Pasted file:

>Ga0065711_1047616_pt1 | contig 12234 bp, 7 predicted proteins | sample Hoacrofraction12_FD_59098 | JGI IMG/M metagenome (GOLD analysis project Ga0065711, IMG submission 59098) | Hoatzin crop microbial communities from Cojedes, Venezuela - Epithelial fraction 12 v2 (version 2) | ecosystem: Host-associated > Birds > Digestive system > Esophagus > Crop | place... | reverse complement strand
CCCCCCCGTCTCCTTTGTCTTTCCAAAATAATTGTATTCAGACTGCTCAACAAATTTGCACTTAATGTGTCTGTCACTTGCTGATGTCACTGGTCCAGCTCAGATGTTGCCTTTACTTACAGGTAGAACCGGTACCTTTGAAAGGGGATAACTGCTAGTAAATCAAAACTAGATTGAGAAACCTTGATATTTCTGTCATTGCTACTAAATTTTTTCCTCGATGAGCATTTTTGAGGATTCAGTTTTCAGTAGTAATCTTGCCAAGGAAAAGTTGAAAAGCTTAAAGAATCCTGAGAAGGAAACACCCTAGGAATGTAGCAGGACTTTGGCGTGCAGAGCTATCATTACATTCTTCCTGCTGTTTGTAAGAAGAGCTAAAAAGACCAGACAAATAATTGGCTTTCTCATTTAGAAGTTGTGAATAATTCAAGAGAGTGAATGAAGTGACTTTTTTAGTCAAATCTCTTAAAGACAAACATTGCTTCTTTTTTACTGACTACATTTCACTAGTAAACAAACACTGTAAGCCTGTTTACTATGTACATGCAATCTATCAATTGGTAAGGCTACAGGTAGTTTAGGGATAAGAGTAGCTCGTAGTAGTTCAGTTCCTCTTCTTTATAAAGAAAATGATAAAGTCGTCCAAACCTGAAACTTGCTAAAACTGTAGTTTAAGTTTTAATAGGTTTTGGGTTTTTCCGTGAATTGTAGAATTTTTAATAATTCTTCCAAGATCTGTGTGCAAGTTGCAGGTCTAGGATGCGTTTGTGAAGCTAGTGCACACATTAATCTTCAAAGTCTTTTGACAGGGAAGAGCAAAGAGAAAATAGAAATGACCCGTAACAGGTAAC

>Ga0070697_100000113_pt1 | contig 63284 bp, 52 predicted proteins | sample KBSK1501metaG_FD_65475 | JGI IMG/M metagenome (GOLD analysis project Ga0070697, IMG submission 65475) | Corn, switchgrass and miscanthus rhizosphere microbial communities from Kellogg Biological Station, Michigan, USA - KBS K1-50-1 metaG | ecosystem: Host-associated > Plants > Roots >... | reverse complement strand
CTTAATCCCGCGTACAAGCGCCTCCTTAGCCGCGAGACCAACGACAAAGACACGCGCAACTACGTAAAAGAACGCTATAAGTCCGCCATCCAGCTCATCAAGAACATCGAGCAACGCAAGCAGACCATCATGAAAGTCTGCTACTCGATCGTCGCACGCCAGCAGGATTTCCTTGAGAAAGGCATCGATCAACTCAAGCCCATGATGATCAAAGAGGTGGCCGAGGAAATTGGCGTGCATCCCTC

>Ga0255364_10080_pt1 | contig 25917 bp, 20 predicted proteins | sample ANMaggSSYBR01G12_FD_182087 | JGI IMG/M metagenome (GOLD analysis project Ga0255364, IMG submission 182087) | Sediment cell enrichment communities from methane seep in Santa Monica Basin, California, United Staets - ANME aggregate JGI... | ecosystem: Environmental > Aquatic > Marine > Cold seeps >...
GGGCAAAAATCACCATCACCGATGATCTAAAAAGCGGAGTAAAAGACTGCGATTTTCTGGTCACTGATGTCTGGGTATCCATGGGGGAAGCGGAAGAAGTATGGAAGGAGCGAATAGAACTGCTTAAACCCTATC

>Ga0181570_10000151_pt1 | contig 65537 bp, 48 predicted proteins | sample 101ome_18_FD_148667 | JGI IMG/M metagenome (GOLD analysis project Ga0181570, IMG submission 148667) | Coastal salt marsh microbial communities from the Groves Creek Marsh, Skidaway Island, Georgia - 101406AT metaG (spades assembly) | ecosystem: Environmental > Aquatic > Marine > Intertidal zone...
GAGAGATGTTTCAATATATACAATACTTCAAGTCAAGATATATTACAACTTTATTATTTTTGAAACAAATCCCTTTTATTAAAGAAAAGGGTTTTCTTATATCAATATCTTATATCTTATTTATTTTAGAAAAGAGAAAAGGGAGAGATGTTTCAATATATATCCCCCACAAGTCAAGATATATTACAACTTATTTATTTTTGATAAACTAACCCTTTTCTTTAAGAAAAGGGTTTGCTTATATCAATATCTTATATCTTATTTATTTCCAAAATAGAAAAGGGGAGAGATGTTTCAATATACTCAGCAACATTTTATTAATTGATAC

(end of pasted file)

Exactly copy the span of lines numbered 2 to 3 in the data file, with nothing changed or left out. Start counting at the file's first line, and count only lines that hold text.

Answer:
CCCCCCCGTCTCCTTTGTCTTTCCAAAATAATTGTATTCAGACTGCTCAACAAATTTGCACTTAATGTGTCTGTCACTTGCTGATGTCACTGGTCCAGCTCAGATGTTGCCTTTACTTACAGGTAGAACCGGTACCTTTGAAAGGGGATAACTGCTAGTAAATCAAAACTAGATTGAGAAACCTTGATATTTCTGTCATTGCTACTAAATTTTTTCCTCGATGAGCATTTTTGAGGATTCAGTTTTCAGTAGTAATCTTGCCAAGGAAAAGTTGAAAAGCTTAAAGAATCCTGAGAAGGAAACACCCTAGGAATGTAGCAGGACTTTGGCGTGCAGAGCTATCATTACATTCTTCCTGCTGTTTGTAAGAAGAGCTAAAAAGACCAGACAAATAATTGGCTTTCTCATTTAGAAGTTGTGAATAATTCAAGAGAGTGAATGAAGTGACTTTTTTAGTCAAATCTCTTAAAGACAAACATTGCTTCTTTTTTACTGACTACATTTCACTAGTAAACAAACACTGTAAGCCTGTTTACTATGTACATGCAATCTATCAATTGGTAAGGCTACAGGTAGTTTAGGGATAAGAGTAGCTCGTAGTAGTTCAGTTCCTCTTCTTTATAAAGAAAATGATAAAGTCGTCCAAACCTGAAACTTGCTAAAACTGTAGTTTAAGTTTTAATAGGTTTTGGGTTTTTCCGTGAATTGTAGAATTTTTAATAATTCTTCCAAGATCTGTGTGCAAGTTGCAGGTCTAGGATGCGTTTGTGAAGCTAGTGCACACATTAATCTTCAAAGTCTTTTGACAGGGAAGAGCAAAGAGAAAATAGAAATGACCCGTAACAGGTAAC

>Ga0070697_100000113_pt1 | contig 63284 bp, 52 predicted proteins | sample KBSK1501metaG_FD_65475 | JGI IMG/M metagenome (GOLD analysis project Ga0070697, IMG submission 65475) | Corn, switchgrass and miscanthus rhizosphere microbial communities from Kellogg Biological Station, Michigan, USA - KBS K1-50-1 metaG | ecosystem: Host-associated > Plants > Roots >... | reverse complement strand